Last year, the hospital also established a 10-room ER annex to handle an overflow patient load of less-serious cases. This building is in use up to four times a week.

2 a.m. Three Spanish-speaking people, one holding an 18-month-old child with a fever, are the only ones in the plainly decorated waiting area of Kino Hospital's emergency room, a space dominated by the reception desk secured behind six large windows.

2:10 a.m. A young couple enters. Grimacing in pain, one of them has a crude bandage around a finger. After registering them, a triage nurse quickly interviews them behind the windows and professionally wraps the finger.

2:40 a.m. The adult with the child tells the couple they have been waiting for 90 minutes. "That's crazy," the person with the bandaged hand declares. "I'd better go home, but I slammed my finger in a door and need some stitches."

2:50 a.m. Both the people with the child and the patient with the cut finger disappear behind the double doors into the ER. That leaves only one waiting person, who eats some left-behind food, then cleans up the mess before being called.

3:15 a.m. The waiting room is empty.

To achieve its short waiting times despite a large patient load, TMC has done several things besides opening the ER annex. About six years ago, it combined its urgent-care functions with its emergency department to allow for a single triage process.

"It makes it easier to provide an appropriate level of care," Garcia says, although the system may end up costing some patients more in copays.

In Oro Valley, Kappelman indicates his hospital hopes to keep its short waiting times, even as the area increases in population. "We've got to grow our staff at the same rate (as population growth)," he says, "and keep ahead of the curve."

To do that in a difficult labor market, the hospital's CEO says: "It's all about the work environment and giving the staff the tools they need to do their job." For the Oro Valley ER and hospital, Kappelman talks about focusing on the "throughput" of patients.

"It's engineering in many ways," he says.

More in the center of town, St. Mary's, for the fifth time, recently participated in an annual campaign to medically insure children. As a result, hundreds of local youngsters will be enrolled in the state's health insurance program, KidsCare. In addition, two years ago, the hospital technologically improved and physically expanded its ER, which now provides a separate waiting area for children.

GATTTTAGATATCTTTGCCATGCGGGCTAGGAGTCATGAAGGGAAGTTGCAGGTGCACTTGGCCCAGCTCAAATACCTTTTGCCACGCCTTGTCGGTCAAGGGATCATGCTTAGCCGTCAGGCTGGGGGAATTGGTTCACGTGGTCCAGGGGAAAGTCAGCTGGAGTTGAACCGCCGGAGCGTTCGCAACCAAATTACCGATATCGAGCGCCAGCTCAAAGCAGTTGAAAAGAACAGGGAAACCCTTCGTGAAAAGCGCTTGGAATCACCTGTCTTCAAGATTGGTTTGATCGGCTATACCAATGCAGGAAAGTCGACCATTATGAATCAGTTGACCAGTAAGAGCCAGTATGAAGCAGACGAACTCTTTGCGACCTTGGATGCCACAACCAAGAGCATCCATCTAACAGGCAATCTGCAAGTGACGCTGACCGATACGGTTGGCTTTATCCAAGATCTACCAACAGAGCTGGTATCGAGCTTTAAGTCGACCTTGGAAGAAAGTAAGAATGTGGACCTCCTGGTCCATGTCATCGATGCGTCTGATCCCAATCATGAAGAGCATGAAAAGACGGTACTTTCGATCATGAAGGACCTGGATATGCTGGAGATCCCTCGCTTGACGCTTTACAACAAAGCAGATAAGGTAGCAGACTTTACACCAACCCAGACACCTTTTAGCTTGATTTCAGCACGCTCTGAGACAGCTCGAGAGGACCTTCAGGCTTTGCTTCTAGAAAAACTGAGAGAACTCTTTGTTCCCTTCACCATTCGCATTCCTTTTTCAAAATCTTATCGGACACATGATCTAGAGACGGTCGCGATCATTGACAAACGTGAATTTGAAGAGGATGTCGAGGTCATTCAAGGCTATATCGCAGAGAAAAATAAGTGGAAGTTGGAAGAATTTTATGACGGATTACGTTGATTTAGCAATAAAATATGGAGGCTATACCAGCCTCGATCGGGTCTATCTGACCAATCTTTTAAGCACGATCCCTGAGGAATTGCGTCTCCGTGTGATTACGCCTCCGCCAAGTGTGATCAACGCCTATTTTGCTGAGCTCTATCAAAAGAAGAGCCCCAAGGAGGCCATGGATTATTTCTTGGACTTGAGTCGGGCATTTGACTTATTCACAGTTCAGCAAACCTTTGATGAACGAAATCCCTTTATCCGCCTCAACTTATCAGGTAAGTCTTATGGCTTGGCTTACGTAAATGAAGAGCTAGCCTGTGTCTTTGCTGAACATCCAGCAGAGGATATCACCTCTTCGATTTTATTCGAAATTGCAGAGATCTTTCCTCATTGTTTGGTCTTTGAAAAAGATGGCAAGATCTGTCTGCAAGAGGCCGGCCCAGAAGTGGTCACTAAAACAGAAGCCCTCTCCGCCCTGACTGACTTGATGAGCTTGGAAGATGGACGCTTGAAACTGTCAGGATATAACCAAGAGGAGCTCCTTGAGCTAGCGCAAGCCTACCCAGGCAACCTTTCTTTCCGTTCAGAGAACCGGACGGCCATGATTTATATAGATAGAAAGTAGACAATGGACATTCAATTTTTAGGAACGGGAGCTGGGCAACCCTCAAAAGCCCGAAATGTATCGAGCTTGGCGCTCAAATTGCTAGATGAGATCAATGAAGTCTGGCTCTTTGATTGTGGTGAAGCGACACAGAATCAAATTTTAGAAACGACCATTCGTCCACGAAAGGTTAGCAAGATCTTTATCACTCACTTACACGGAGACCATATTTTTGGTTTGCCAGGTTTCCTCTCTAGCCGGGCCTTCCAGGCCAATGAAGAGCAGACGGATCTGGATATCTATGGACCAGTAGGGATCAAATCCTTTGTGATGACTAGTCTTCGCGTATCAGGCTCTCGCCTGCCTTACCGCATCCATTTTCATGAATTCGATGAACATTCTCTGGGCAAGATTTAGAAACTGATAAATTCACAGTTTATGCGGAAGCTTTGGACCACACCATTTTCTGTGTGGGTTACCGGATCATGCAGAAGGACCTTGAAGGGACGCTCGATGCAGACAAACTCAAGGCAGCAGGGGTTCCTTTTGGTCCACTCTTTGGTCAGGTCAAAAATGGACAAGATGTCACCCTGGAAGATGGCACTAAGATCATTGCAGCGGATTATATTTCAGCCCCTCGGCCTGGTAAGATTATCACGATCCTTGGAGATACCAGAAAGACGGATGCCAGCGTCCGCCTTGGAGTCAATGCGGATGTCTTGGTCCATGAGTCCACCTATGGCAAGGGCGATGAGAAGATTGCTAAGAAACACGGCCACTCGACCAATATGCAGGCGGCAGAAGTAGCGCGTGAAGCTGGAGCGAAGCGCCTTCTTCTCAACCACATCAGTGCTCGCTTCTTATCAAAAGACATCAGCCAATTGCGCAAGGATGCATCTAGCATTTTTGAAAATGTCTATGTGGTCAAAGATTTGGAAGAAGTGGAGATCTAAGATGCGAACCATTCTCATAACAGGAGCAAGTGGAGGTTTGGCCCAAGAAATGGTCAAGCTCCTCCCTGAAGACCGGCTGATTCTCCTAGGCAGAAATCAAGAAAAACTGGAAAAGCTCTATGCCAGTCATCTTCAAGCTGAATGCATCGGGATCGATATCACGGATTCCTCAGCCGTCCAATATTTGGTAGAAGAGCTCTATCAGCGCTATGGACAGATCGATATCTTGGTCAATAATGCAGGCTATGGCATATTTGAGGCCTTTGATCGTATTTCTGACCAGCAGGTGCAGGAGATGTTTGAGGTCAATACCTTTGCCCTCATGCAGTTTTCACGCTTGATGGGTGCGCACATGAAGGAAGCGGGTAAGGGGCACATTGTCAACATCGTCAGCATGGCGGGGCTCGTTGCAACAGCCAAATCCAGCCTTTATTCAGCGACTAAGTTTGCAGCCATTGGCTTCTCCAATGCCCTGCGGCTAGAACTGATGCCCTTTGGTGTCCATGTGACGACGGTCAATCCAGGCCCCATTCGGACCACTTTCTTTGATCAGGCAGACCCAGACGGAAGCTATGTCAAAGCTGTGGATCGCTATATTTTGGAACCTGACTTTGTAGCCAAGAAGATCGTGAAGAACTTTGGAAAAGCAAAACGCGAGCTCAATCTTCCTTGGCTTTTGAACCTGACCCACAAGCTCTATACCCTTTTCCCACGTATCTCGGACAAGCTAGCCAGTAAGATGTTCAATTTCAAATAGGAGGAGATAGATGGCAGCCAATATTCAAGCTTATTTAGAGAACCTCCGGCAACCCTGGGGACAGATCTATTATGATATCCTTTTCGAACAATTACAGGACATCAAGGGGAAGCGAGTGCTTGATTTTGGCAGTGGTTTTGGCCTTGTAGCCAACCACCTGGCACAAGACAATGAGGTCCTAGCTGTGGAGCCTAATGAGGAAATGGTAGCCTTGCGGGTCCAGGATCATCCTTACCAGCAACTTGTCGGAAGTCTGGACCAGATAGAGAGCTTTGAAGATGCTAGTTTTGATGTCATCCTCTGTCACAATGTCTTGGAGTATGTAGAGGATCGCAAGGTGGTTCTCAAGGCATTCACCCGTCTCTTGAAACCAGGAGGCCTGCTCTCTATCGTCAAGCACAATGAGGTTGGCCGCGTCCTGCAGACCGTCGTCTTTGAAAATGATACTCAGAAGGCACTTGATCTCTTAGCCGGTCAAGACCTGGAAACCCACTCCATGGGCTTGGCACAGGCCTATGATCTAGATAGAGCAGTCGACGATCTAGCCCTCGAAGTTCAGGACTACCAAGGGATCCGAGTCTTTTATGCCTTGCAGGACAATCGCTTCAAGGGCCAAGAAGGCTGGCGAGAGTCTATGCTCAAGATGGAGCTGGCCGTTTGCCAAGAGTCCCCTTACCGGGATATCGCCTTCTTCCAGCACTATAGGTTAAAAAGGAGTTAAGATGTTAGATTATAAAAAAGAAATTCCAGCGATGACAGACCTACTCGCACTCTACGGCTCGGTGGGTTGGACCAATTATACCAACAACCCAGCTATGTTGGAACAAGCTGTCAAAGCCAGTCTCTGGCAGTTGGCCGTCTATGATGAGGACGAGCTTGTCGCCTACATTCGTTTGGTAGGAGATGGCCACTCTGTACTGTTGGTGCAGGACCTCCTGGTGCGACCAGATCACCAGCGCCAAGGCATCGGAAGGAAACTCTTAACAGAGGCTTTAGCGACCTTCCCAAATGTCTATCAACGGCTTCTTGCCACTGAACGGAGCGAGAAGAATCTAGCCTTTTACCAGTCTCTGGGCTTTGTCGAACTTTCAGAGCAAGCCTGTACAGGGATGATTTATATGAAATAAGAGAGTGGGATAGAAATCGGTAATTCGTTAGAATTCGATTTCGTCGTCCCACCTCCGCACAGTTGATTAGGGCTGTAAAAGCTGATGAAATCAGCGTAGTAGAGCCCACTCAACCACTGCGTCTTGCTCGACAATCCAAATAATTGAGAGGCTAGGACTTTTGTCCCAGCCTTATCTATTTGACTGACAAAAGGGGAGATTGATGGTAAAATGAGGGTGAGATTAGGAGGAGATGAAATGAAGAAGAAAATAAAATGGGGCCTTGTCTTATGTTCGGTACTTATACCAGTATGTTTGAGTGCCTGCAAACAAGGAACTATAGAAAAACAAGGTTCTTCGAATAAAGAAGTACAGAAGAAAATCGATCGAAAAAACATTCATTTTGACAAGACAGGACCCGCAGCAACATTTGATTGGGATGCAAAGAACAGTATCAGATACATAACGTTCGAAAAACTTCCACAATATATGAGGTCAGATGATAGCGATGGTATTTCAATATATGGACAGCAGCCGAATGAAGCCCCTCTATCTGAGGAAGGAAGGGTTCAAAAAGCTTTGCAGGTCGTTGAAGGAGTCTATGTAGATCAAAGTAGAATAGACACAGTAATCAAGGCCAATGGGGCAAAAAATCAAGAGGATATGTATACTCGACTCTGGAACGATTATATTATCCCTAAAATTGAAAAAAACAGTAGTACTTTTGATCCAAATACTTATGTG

University Medical Center is about to embark on a similar course of action--in a big way. The hospital currently has 18,000 square feet in its emergency department, including the adjacent urgent-care facility. By the fall of 2009, the hospital plans on completing a new emergency facility which will almost triple the number of square feet.

Whalen says UMC has made other changes to improve its ER.

"We're adding more staff in triage," she says, "because we know people are waiting. But we reassess them every two hours to insure they're stable."

Whalen says UMC is also trying to speed up the time it takes to get lab results to a doctor. She adds they are also addressing the issue of a lack of hospital beds, which sometimes results in ER beds being occupied by hospital patients, thus delaying admission to the emergency room.

This flow of patients from ER to hospitalization can be a particular problem for facilities such as St Mary's and UMC, because a majority of their hospitalized patients actually start out in the emergency room.

"We'd like to see everybody on a timely basis," Whalen says. Until that can happen, the hospital has patient greeters to explain what is happening.

"When people know what is going on," she says, "they are more reasonable about waiting, so we try to tell them."

4:05 a.m. A quarter moon brightens the morning sky above University Medical Center's empty waiting room. Tucked in the bowels of the massive concrete edifice, outside the ER entrance, six wheelchairs with oxygen tanks attached sit ready for service. Inside, a sign on the wall states: "We apologize for your wait ... ." Nearby, three vending machines are available, along with copies of Bear Essential News and the Tucson Weekly.

4:20 a.m. A person with their arm in a sling enters and is soon shown into the ER.

4:35 a.m. Two people, one on crutches, depart.

4:40 a.m. A nurse exits the ER and yells into the darkness: "I'm looking for Susan." Nobody responds.

Birds start loudly chirping outside the V-shaped waiting room as a few more people enter and leave.

The waiting room is empty again as a middle-age, black-leather-jacket-wearing biker emerges from the ER and asks what the smoking rules are near the entrance.

The sun peeks out above the surrounding cityscape as another day dawns.